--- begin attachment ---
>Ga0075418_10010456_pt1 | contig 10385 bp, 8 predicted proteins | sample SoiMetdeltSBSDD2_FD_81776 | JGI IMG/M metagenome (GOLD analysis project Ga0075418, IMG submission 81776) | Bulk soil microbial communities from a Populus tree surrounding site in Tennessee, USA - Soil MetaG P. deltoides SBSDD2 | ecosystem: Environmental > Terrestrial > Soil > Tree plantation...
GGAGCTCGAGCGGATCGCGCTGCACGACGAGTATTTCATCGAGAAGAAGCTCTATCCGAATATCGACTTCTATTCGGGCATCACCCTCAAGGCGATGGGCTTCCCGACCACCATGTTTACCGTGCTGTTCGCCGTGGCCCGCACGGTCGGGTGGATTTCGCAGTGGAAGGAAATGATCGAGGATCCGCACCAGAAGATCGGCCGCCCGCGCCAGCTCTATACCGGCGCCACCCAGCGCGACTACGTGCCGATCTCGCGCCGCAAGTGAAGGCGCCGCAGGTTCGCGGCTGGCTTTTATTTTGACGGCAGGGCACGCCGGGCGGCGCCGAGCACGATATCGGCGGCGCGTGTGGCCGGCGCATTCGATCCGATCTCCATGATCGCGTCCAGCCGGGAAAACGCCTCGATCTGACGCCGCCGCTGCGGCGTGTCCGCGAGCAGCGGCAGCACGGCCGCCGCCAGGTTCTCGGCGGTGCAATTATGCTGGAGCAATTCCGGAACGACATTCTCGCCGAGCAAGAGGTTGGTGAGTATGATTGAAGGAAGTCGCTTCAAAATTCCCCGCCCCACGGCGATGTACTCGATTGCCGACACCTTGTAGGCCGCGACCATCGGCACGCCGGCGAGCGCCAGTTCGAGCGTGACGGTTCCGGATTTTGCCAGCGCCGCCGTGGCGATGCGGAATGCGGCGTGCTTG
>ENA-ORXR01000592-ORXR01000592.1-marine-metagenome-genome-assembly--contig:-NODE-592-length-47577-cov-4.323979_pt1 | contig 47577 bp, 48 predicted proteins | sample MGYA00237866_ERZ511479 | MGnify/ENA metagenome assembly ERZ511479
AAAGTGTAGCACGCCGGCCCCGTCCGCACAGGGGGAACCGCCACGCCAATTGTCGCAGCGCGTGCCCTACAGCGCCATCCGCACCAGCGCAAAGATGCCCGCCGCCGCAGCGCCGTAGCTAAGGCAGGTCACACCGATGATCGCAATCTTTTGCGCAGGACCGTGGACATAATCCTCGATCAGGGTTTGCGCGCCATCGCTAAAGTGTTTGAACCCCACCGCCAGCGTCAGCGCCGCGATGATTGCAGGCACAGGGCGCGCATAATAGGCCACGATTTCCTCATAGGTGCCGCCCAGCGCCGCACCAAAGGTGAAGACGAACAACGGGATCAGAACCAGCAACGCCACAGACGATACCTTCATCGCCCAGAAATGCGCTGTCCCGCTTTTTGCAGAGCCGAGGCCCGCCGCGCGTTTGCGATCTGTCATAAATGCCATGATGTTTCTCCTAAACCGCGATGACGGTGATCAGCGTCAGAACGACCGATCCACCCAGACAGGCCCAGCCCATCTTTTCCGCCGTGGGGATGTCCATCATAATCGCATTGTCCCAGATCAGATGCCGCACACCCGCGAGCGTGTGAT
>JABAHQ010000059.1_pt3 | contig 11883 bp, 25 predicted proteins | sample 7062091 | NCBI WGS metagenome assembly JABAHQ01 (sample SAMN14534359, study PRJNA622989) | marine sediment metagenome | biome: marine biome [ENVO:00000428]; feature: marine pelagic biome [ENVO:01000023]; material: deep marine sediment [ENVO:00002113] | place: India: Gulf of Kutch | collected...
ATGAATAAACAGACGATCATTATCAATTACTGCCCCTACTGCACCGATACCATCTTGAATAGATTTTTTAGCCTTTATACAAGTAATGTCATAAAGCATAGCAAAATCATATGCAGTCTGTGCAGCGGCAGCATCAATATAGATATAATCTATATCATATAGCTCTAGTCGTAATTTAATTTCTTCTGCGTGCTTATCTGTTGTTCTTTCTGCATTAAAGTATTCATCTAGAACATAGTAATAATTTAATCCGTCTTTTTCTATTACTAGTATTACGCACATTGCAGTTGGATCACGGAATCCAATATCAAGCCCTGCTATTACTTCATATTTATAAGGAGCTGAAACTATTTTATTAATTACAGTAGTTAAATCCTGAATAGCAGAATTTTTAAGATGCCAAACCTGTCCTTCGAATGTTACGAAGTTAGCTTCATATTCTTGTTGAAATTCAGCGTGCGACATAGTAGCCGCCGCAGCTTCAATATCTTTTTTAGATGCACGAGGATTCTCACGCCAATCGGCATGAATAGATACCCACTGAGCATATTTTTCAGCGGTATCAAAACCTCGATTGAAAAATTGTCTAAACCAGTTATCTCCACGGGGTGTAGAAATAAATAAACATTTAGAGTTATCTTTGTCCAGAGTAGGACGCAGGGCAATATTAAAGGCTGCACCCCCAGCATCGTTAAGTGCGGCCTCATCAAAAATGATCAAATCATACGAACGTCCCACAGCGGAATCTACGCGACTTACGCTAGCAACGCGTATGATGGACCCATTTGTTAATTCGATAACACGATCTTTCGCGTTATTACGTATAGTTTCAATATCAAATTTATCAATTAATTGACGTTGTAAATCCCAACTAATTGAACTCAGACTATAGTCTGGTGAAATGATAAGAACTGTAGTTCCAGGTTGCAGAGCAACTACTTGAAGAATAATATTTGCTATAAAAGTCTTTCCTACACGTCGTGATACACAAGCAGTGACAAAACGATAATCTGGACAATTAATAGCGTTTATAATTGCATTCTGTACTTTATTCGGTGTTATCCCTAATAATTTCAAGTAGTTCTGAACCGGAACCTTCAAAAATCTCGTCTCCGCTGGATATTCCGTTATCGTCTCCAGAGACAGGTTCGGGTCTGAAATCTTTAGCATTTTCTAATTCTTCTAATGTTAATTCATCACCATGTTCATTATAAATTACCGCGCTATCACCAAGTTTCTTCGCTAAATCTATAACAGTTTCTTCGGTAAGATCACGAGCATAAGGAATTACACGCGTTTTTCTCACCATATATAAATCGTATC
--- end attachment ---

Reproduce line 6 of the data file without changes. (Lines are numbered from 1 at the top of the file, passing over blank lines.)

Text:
ATGAATAAACAGACGATCATTATCAATTACTGCCCCTACTGCACCGATACCATCTTGAATAGATTTTTTAGCCTTTATACAAGTAATGTCATAAAGCATAGCAAAATCATATGCAGTCTGTGCAGCGGCAGCATCAATATAGATATAATCTATATCATATAGCTCTAGTCGTAATTTAATTTCTTCTGCGTGCTTATCTGTTGTTCTTTCTGCATTAAAGTATTCATCTAGAACATAGTAATAATTTAATCCGTCTTTTTCTATTACTAGTATTACGCACATTGCAGTTGGATCACGGAATCCAATATCAAGCCCTGCTATTACTTCATATTTATAAGGAGCTGAAACTATTTTATTAATTACAGTAGTTAAATCCTGAATAGCAGAATTTTTAAGATGCCAAACCTGTCCTTCGAATGTTACGAAGTTAGCTTCATATTCTTGTTGAAATTCAGCGTGCGACATAGTAGCCGCCGCAGCTTCAATATCTTTTTTAGATGCACGAGGATTCTCACGCCAATCGGCATGAATAGATACCCACTGAGCATATTTTTCAGCGGTATCAAAACCTCGATTGAAAAATTGTCTAAACCAGTTATCTCCACGGGGTGTAGAAATAAATAAACATTTAGAGTTATCTTTGTCCAGAGTAGGACGCAGGGCAATATTAAAGGCTGCACCCCCAGCATCGTTAAGTGCGGCCTCATCAAAAATGATCAAATCATACGAACGTCCCACAGCGGAATCTACGCGACTTACGCTAGCAACGCGTATGATGGACCCATTTGTTAATTCGATAACACGATCTTTCGCGTTATTACGTATAGTTTCAATATCAAATTTATCAATTAATTGACGTTGTAAATCCCAACTAATTGAACTCAGACTATAGTCTGGTGAAATGATAAGAACTGTAGTTCCAGGTTGCAGAGCAACTACTTGAAGAATAATATTTGCTATAAAAGTCTTTCCTACACGTCGTGATACACAAGCAGTGACAAAACGATAATCTGGACAATTAATAGCGTTTATAATTGCATTCTGTACTTTATTCGGTGTTATCCCTAATAATTTCAAGTAGTTCTGAACCGGAACCTTCAAAAATCTCGTCTCCGCTGGATATTCCGTTATCGTCTCCAGAGACAGGTTCGGGTCTGAAATCTTTAGCATTTTCTAATTCTTCTAATGTTAATTCATCACCATGTTCATTATAAATTACCGCGCTATCACCAAGTTTCTTCGCTAAATCTATAACAGTTTCTTCGGTAAGATCACGAGCATAAGGAATTACACGCGTTTTTCTCACCATATATAAATCGTATC